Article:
The day 20 000 women said no to the dompas
FIFTY-seven years ago Sophia Williams-De Bruyn - along with Lillian Ngoyi, Helen Joseph, Rahima Moosa and other compatriots - led 20000 women in a march to Pretoria's Union Buildings.
The women were out to defy the apartheid pass laws that restricted the movement of black people.
"I would do it all over again if I had to," she said this week, "but differently."
Williams-De Bruyn said modern technology would have enabled her and fellow organisers of the march to mobilise a larger number than those who attended on August 9 1956.
At the time they relied on pamphlets and Joseph's car because she was the only person in the group with a vehicle. She reckons they could have brought as many as 80000 women to the march.
She said she was humbled to have been chosen as one of the 21 Icons, a project masterminded by photographer Adrian Steirn. "I hope it serves as an inspiration to others," she said this week ahead of being given the Freedom of the City award by Johannesburg.
The award was also given posthumously to Ngoyi, Joseph and Moosa.
The former deputy speaker in the Gauteng legislature said she had not set out to make history with the march - she just wanted to right a wrong.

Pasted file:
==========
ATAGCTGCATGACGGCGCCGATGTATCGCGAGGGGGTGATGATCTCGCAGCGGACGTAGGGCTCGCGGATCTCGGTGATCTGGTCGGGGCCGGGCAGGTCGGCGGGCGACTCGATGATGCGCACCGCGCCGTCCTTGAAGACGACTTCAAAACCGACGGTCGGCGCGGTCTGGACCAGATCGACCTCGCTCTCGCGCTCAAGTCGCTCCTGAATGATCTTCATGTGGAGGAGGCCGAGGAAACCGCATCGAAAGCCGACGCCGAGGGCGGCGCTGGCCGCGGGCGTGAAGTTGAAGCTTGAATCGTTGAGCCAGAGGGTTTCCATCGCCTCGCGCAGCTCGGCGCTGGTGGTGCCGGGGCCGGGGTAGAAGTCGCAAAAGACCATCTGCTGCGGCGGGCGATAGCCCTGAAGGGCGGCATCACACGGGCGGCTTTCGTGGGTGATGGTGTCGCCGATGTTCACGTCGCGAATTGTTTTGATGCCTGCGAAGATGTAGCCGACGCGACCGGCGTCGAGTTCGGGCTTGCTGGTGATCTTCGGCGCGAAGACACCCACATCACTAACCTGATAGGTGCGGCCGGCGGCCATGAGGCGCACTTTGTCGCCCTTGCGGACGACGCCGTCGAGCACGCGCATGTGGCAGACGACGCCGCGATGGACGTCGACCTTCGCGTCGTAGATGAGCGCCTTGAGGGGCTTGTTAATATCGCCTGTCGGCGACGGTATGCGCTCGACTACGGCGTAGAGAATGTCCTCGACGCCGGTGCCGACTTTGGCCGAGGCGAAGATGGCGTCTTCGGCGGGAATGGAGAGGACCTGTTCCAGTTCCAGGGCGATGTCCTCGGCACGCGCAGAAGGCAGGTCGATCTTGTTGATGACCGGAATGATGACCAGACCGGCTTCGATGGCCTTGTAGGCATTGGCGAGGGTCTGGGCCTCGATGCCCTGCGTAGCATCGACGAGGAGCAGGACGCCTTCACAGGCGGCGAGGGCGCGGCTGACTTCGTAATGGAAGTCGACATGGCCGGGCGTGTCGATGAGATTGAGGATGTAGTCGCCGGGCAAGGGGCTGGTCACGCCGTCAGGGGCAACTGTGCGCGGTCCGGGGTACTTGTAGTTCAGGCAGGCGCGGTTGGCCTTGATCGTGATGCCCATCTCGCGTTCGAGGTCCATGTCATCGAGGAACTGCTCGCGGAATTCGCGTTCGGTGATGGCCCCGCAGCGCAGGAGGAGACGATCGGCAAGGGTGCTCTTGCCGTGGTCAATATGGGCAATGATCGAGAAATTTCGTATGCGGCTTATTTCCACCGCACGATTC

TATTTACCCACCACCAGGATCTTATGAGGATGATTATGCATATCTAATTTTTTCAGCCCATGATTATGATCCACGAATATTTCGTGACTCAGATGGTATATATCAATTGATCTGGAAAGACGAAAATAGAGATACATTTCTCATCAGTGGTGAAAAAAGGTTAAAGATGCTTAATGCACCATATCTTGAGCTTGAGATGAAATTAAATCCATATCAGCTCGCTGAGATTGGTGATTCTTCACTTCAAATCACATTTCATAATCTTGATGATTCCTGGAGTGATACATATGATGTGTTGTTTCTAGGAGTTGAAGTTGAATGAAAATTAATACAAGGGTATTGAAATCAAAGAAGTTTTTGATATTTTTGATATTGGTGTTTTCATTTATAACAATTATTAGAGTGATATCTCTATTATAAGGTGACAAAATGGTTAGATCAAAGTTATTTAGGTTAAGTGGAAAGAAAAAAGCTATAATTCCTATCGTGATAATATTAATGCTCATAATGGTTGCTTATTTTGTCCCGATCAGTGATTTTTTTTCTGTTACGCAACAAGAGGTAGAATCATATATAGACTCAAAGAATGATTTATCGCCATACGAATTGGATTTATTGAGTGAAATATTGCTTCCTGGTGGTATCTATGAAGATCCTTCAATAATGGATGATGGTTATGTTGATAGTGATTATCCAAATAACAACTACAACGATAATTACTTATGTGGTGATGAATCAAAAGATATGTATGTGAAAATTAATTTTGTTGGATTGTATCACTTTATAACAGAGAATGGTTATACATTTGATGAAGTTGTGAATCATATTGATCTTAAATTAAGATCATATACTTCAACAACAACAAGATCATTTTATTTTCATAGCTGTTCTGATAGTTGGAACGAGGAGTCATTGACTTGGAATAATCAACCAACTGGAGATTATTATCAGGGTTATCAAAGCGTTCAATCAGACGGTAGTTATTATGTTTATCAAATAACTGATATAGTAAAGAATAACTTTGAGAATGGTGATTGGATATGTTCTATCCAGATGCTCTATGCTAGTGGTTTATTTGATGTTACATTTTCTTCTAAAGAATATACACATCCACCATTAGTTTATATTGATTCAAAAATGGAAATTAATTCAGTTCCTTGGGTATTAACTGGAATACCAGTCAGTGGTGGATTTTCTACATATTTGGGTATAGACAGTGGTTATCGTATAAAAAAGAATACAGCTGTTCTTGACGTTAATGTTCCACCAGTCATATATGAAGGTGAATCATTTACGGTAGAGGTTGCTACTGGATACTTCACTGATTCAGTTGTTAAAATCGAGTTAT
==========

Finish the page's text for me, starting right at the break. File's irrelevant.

"We did it with the purest of the heart ... with a sense of purpose," she said.
Steirn recently took her back to the Union Buildings for her portrait, which the Sunday Times publishes today.
In the portrait the 75-year-old is kneeling among rose bushes, holding a Bible - symbolic of the women's plan to kneel in prayer if officials attempted to break up the protest.
Steirn said he was looking for a portrait that showed the "absolute dignity and significance of that day. We were trying to show the strength - and dignity - in how those women behaved."
SABC3 will flight a three-minute film of the shooting of the portrait tonight at 6.57pm.
Proceeds from the auction of the original signed portrait will be donated to the Sophia de Bruyn and Henry Benny Nato de Bruyn Legacy Foundation, a not-for-profit philanthropic endeavour that assists communities from which Williams-De Bruyn and her late husband come.